Becan Lawless has a First Class Honours Master’s degree and a PhD in Mechanical Engineering from the University of Manchester
The year of 2020 has been characterised by many hits to the global economy, an unprecedented extent of uncertainty and some of the highest levels of unemployment in recent memory. It also happens to be the year that I finished my PhD, ready to go out into the business world and start my engineering career. Perhaps unsurprisingly, it has not quite taken off in the way I had hoped. In this post I wanted to provide a bit of anecdotal insight into being a recent engineering graduate who is struggling to find an employment opportunity and reflect on some of the things that are helping me keep going.
The number one adjective this year for me has been “frustrating”. I feel that I have built up my skills and experiences enough to be capable of a job in engineering, but out of the 100+ applications I have sent I can count the unprompted responses I have received on one hand. These include rejections. When I have pushed recruiters for feedback the general consensus has been that I do not have sufficient engineering experience for the advertised role. And no, the engineering I did for my PhD doesn’t count; I checked.
I happily acknowledge that previous direct experience is required for many jobs. The issue as I see is that in 2020 the only jobs that exist are the ones for people already within the industry. For an employer this makes sense as a less experienced hire brings a higher degree of risk. I finished my PhD in May 2020, and after some considerable effort I was able to find professional engineering employment in July 2020. Two and a half months later I and some colleagues were made redundant - last-in first-out. Meaning, it has been a tough year even for those who are already within the industry.
So I know first-hand that there is plenty of difficulty and risk for many companies who want to make opportunities available. Despite the short-term risk reduction, however I also worry that this hiring freeze will lead to a generation of engineers being turned away and moving to other career paths. I’m strongly considering it although I’ve been working towards a job in engineering for eight years. I also can’t help but feel that an erosion of the acceptance of ‘transferable skills’ in favour only of direct experience will lead to the talent pool becoming more brittle, and for my own sake I have to hope this attitude doesn’t run too deep or graduates like myself will remain locked out indefinitely.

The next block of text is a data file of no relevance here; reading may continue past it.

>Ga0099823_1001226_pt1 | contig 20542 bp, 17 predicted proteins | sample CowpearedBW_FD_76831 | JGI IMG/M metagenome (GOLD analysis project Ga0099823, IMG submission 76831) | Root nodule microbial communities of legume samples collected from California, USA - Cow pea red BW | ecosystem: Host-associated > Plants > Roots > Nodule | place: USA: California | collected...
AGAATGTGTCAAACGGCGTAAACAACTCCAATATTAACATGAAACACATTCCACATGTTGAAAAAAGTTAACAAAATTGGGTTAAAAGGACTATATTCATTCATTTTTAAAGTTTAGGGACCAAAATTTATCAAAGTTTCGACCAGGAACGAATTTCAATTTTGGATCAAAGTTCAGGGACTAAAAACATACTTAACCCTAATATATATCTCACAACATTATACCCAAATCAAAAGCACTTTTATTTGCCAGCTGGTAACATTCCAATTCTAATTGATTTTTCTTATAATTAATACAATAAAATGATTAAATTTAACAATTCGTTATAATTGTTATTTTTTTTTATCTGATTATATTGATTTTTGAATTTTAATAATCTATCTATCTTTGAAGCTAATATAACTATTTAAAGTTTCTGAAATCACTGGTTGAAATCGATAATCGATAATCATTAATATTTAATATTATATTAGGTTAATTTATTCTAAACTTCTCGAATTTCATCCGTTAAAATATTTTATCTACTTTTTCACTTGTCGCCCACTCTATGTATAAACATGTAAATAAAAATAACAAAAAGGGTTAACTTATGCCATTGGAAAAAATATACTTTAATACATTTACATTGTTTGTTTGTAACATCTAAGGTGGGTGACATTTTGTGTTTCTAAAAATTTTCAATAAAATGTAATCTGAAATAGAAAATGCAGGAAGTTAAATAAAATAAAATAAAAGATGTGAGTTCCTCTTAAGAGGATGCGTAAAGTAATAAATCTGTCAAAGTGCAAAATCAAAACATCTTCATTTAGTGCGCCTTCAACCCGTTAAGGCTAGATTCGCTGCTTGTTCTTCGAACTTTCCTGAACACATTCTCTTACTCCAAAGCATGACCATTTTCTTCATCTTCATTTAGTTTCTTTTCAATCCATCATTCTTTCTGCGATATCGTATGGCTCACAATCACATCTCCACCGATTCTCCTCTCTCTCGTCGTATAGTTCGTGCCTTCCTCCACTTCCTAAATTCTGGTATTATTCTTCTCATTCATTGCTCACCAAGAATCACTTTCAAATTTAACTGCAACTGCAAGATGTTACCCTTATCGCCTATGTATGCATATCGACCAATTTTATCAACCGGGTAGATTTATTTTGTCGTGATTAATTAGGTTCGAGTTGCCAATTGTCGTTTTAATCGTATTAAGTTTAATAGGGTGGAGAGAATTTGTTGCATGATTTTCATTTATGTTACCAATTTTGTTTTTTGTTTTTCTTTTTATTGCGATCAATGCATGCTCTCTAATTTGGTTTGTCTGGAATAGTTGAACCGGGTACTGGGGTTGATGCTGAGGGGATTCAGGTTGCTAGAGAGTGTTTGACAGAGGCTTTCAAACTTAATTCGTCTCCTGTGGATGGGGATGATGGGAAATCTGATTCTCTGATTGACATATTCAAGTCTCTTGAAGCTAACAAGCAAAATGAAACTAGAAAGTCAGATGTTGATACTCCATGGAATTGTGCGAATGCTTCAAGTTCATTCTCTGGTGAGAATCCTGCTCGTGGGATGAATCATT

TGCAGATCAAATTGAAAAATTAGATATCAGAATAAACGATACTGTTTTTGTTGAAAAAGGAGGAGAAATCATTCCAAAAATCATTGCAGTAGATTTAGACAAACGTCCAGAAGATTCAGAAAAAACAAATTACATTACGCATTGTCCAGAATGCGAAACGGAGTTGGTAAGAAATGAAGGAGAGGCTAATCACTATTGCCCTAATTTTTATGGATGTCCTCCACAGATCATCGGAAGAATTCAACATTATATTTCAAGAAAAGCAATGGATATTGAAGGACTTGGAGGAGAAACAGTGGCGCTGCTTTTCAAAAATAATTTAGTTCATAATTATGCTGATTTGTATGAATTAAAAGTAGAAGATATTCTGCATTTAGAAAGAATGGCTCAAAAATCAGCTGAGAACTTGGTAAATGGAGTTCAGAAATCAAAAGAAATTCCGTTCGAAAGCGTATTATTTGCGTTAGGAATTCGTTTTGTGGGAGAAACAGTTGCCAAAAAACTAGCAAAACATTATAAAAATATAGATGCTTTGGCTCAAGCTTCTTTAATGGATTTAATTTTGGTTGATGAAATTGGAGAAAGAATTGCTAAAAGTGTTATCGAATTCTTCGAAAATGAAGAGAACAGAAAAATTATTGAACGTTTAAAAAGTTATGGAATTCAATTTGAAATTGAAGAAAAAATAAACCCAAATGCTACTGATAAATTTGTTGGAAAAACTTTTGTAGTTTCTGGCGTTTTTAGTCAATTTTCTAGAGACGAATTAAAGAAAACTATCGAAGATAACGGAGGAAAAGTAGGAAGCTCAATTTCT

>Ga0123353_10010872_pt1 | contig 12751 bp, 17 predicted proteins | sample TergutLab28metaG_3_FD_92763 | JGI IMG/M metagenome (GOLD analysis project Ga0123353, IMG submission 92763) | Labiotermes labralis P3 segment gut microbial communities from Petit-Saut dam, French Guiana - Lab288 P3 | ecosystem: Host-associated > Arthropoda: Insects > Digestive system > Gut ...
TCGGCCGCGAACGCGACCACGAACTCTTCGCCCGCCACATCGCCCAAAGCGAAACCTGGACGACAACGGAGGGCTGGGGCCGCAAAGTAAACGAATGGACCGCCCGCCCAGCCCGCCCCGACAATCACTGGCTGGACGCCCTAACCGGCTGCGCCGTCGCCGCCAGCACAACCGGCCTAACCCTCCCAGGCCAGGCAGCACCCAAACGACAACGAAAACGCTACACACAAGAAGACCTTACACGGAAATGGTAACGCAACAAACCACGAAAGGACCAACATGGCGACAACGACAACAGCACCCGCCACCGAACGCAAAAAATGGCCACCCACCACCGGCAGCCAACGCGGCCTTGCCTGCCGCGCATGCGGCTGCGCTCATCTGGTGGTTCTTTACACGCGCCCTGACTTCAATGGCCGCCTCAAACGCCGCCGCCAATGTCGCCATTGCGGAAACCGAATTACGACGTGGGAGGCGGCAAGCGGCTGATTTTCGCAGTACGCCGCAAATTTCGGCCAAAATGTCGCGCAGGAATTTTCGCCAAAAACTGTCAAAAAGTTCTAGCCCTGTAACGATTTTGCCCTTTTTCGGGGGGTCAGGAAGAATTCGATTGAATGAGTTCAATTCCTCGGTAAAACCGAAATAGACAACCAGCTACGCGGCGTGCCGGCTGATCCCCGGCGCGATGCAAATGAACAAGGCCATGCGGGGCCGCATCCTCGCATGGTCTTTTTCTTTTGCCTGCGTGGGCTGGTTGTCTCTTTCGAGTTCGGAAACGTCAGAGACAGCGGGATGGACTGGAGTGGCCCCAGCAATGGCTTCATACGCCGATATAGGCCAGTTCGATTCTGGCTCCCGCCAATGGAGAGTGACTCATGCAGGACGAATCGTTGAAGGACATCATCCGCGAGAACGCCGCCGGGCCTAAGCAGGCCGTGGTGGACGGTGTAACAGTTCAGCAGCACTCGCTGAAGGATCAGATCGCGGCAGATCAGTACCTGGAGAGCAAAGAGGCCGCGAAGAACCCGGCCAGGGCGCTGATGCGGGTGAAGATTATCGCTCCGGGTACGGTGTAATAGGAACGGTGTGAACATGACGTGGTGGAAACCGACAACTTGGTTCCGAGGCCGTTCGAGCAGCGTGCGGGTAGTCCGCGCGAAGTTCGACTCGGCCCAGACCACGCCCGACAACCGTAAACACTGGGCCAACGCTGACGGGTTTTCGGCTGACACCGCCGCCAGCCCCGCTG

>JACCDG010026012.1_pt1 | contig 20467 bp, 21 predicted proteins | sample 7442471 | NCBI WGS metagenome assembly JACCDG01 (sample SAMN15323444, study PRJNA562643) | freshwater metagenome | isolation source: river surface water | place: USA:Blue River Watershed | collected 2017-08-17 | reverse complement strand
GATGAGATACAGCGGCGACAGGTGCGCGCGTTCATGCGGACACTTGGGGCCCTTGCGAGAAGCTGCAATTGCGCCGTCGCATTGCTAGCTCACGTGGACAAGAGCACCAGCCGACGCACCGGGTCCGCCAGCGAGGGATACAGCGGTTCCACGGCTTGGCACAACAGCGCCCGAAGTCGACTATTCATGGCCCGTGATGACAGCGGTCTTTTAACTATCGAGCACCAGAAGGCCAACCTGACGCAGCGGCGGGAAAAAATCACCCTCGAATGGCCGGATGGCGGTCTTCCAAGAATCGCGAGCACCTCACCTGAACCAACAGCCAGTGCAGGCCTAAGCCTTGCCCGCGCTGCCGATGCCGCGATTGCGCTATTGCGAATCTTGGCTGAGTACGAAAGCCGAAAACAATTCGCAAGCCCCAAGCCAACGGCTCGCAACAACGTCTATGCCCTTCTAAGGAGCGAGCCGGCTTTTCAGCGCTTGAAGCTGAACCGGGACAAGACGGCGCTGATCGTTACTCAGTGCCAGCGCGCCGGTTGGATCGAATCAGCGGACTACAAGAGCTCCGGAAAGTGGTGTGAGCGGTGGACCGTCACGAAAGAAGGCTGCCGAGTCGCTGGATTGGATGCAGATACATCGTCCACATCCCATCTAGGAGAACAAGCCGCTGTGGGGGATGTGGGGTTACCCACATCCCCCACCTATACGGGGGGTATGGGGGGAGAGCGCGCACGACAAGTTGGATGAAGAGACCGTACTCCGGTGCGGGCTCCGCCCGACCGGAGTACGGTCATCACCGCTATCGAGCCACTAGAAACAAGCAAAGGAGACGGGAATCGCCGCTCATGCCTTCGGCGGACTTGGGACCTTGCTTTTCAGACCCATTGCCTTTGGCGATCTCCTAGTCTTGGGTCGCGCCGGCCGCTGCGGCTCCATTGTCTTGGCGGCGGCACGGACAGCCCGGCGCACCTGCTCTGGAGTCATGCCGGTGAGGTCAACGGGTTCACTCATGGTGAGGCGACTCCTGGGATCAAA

Considering this I currently have three goals for myself:
- Maintain direct goals that I can actively work towards - In the absence of a job, my biggest enemy has been my own lack of motivation. I have lost entire weeks to this monolith. It’s an uphill battle, but each project I undertake with a clear endpoint has helped me commit to something productive, and each small success has motivated me to keep trying a little bit longer.
- Keep to a routine - This year has been out of the ordinary for everyone and for many people (myself included) this has broken down the routines that help structure the day-to-day. In the absence of a job it is very easy to let the days blur together. Anything you can do to add structure to your day or week is a success. I have found that if I can commit to something significantly ahead of time I find it easier to achieve. If I decide if I want to exercise five minutes ahead of time I usually will pick not to. By committing myself to certain times every week I remove the momentary decision and am far more likely to stick to the positive routine.
- Keep applying - This may seem obvious but on reflection I have been trying less and less to find work as the year has dragged on. While it does feel like an unpleasant chore, there is no path to employment that doesn’t involve this step. While to me it may be Application No. 105, to the person reading it is Application No. 1. I have to keep putting the hours in and eventually I will find the employer who decides to take me on.
I am mindful that it is useful to reflect on my own position, and the position of others. While my situation is challenging, I am by no means alone. There are first year engineering students who are socially isolated and stranded away from family and friends at home with remote learning. People have been displaced from their jobs. Empathy is surely a crucial part of the path to recovery.
Contributor: Becan Lawless has a First Class Honours Master’s degree and a PhD in Mechanical Engineering from the University of Manchester